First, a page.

Thursday, December 4, 2008

Line of the Day... and then some

So for the past month or so i've been paying more attention to my real life and realizing how incredibly blessed i am with the people in it. This strangely enough has turned in to something I've been calling... the line of the day. It's paying attention to what people say/think etc and selecting one random ridiculously wonderful alive thing which was shared....
I've hesitated to post these because I dont have permission in most cases... but since my blog has dried up, I'm going for it today.

Yesterdays line of the day... "Mom, why can't we have Limewire... Beyonce' has enough money... and dad agrees with me" - Molly

You see, i grew up when you actually paid $17 bucks for an album/cd because you loved one song, so itunes... it's a dream come true. My kids though live in the world of the internet and can't imagine spending a buck for a song. I love this line because it shows me that Mo's paid attention to my reason, but she's processed it and come up with her own logic on the subject.

So beyond sharing my line of the day... where do you stand on free music? Are there safe sites? What do you use? you can comment anonymously in order to avoid prosecution :-)


April said...

In some ways I agree with Molly. I remember getting really frustrated when Garth Brooks put up a stink about selling cd's second hand because he didn't get any money from it...this coming after he'd admitted he has more money than his grandchildren will be able to spend.

Then again, in regard to itunes, etc, this is what these people do for a living, so I suppose we ought to give them their just dues. Yet, I am not beyond buying the songs and making a cd for a friend.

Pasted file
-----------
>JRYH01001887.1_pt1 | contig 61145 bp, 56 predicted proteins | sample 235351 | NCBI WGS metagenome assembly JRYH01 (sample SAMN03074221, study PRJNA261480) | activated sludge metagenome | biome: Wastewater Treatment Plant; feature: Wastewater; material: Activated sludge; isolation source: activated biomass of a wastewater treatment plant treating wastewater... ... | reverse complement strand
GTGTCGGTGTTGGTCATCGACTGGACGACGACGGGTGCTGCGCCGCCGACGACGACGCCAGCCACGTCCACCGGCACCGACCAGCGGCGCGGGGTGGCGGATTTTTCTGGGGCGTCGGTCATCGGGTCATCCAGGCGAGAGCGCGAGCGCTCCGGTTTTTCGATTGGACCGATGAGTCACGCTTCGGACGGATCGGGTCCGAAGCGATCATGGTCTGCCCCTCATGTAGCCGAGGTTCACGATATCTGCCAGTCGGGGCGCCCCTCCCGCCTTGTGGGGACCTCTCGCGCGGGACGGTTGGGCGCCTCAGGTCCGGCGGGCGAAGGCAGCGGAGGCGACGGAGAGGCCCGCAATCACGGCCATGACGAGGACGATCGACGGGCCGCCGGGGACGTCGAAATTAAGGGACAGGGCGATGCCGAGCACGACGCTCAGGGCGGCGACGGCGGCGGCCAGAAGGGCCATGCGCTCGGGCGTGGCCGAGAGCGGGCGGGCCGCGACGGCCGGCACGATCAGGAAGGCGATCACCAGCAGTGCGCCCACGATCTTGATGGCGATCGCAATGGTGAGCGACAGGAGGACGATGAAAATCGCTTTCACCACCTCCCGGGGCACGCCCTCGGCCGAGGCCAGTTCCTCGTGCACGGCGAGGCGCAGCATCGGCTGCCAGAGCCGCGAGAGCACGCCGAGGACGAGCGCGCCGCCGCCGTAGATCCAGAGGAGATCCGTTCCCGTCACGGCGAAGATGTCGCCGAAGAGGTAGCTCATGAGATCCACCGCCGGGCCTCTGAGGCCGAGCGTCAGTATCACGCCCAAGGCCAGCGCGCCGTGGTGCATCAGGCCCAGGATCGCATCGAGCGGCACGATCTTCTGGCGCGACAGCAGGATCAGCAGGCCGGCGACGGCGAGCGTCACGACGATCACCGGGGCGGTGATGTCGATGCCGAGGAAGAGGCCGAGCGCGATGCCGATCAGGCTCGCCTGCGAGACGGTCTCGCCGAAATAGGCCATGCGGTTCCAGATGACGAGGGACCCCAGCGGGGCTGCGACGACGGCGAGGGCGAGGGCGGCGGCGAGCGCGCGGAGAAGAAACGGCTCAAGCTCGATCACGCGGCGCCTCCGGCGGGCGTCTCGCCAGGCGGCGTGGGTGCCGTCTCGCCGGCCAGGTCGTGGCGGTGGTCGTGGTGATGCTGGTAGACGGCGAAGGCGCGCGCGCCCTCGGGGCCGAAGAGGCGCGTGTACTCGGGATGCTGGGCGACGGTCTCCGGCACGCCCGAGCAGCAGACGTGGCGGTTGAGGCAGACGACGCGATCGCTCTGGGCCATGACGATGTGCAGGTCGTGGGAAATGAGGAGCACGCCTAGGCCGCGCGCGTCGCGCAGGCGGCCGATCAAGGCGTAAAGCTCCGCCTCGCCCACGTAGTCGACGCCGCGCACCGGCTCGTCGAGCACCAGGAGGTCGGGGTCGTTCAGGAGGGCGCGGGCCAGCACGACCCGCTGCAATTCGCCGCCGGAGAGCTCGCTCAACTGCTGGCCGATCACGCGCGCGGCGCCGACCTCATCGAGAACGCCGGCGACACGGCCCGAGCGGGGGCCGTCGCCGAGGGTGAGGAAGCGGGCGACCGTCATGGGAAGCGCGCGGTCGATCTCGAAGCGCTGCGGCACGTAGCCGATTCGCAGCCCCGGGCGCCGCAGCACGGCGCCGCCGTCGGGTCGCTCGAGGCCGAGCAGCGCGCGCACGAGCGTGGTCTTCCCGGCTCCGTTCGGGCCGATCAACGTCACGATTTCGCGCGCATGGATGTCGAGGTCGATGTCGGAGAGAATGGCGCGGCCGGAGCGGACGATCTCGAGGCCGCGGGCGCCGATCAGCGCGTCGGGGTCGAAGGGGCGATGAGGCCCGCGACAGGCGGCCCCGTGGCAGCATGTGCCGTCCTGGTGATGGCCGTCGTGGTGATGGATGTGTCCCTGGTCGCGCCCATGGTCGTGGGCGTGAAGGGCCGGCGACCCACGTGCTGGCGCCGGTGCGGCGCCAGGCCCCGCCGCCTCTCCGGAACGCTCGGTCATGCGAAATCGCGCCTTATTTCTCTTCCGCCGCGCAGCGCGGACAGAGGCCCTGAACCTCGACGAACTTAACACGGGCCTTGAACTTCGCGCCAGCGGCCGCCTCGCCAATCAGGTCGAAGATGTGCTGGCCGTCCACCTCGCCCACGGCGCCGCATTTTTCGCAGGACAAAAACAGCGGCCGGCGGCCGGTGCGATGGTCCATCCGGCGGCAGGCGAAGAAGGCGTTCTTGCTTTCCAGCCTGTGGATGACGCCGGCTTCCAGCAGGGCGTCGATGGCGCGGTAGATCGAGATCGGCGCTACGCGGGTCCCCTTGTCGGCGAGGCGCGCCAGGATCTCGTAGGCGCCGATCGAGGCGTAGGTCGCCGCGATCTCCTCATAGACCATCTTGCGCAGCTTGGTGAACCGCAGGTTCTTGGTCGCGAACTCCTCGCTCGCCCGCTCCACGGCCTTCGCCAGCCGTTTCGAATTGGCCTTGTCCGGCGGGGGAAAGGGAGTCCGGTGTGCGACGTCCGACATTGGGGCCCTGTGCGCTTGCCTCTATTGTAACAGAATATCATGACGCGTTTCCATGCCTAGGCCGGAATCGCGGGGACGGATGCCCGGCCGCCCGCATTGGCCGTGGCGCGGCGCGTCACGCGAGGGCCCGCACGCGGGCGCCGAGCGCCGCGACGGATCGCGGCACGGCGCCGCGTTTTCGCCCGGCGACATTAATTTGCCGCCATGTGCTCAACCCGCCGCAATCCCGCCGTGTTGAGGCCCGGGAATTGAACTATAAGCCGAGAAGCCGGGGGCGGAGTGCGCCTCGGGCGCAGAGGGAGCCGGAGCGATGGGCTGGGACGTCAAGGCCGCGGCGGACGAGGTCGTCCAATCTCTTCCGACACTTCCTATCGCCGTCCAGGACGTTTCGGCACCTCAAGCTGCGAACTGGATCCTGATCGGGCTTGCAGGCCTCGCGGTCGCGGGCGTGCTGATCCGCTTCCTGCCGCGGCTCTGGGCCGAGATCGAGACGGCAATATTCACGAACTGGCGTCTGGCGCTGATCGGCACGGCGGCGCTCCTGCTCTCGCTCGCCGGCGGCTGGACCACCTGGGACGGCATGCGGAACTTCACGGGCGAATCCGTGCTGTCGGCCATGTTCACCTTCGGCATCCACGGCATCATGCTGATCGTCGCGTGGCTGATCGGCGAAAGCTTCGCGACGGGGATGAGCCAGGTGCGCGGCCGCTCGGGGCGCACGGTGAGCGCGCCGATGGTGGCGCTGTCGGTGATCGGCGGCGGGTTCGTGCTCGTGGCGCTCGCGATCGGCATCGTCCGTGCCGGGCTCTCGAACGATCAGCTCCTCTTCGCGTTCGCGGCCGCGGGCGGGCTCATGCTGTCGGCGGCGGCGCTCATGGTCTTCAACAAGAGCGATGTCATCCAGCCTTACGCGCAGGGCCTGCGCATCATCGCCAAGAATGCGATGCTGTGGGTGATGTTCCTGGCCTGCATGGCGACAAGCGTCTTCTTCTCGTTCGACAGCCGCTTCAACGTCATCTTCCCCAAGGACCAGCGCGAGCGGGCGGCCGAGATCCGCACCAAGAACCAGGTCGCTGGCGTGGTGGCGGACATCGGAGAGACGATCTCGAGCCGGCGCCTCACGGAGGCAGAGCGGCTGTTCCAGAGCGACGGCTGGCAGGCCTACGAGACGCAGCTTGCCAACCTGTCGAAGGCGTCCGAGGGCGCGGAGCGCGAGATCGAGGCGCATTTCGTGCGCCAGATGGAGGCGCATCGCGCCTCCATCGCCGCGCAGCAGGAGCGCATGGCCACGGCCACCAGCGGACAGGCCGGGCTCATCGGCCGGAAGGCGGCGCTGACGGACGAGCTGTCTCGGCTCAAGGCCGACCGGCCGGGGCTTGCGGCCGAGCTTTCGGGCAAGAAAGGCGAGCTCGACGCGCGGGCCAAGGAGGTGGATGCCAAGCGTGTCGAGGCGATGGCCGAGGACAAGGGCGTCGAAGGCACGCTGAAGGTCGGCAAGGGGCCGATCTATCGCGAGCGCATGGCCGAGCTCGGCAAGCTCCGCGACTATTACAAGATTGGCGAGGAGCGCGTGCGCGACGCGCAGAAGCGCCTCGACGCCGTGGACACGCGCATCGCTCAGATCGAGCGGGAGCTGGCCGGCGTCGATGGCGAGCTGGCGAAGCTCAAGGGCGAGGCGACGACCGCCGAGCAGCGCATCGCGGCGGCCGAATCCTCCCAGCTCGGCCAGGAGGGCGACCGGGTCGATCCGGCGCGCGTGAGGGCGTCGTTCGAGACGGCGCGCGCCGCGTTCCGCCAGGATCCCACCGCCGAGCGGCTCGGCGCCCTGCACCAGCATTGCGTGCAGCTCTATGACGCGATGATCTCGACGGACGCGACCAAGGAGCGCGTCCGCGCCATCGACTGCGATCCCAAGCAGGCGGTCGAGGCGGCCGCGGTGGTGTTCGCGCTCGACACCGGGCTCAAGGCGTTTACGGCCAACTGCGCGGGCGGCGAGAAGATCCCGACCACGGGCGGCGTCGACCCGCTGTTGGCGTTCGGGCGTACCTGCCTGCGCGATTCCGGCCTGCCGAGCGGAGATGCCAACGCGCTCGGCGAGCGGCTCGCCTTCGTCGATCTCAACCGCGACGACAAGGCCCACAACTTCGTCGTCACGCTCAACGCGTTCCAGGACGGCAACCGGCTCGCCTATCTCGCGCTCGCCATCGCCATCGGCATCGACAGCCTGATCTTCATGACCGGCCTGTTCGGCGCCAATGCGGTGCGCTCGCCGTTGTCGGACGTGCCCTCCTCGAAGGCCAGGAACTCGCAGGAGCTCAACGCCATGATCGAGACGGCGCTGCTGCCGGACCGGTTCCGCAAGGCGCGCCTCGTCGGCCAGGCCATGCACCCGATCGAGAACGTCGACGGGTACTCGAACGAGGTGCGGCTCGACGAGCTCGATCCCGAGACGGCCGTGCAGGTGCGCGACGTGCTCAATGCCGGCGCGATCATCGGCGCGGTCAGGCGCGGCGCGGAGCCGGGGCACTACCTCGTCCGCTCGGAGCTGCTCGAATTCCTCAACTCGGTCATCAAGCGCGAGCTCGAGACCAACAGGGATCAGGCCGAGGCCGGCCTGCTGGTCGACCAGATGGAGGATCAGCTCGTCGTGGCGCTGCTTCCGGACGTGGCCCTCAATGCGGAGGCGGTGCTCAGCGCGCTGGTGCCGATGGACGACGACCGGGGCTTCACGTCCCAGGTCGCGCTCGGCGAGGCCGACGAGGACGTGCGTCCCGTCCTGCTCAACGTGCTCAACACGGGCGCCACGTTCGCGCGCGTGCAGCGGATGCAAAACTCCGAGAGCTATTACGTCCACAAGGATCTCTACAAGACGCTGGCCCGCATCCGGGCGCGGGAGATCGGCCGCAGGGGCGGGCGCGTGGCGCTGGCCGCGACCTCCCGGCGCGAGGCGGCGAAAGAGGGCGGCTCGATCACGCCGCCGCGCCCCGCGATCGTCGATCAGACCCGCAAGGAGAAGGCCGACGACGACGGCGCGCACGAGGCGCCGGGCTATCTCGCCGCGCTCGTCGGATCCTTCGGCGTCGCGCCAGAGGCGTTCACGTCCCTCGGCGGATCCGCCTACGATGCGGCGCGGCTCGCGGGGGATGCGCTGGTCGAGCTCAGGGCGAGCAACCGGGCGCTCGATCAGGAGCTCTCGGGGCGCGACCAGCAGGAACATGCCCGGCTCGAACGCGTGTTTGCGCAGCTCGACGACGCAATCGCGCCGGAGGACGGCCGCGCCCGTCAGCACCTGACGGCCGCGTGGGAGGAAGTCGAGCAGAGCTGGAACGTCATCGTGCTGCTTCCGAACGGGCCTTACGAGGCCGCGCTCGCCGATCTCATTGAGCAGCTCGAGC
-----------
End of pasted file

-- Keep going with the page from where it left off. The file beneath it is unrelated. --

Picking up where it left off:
I guess I'm on the fence about it...

Tyler said...

i used to download day and night...all the time...from limewire, and before limewire was kazaa. anyway...

i don't do it anymore. i will confess that a buy a good amount from a russian website because they exchange rate makes it cheap. but i am paying for the music and i also use iTunes or Amazonmp3 a lot. i've been convicted enough to know that downloading for free is stealing. that is just a bottom line for me. as far as the russian website...i call that being smart :)

Jenni Clayville said...

I will plead the 5th here about free music. Plus, I think you already know what I think about that :)

But I listen to Pandora a lot. It's FREE internet radio and you can find new artists you like... but you don't get to keep the music.

Jenna said...

Tell Molly to hold off until she gets to college. Most colleges offer free sharing services within their community (as a way to avoid getting sued). Or she will meet people who can hook her up.

Heasleye said...

I'm with Jenni...I listen to Pandora a lot when working on the 'puter. I also feel fine about paying an artist/musician for their work. I don't even know what Limewire is. (I have a blog, a photo site and a pre-paid cell phone...that's about as with-it as I get!)

Carrie Jean Peeples said...

I buy all my music on iTunes. It's uber easy and $10 for an album is way cheaper than the $15-$17 we used to spend when we hadn't heard the entire album. I just try not to do it too often.
I do it partly out of convenience and feel like there's no shame in paying money for music.

Anonymous said...

I don’t really know what to say other than that I am shocked. Not so much that your daughter would share the view of the majority of her generation, but that otherwise seemingly rational adults would not see clarity in this issue and use it as an opportunity to teach a young person about ethical decision making. Here are a few simple ways to see this:

- The wealth of the seller does not in any way justify theft on behalf of the consumer.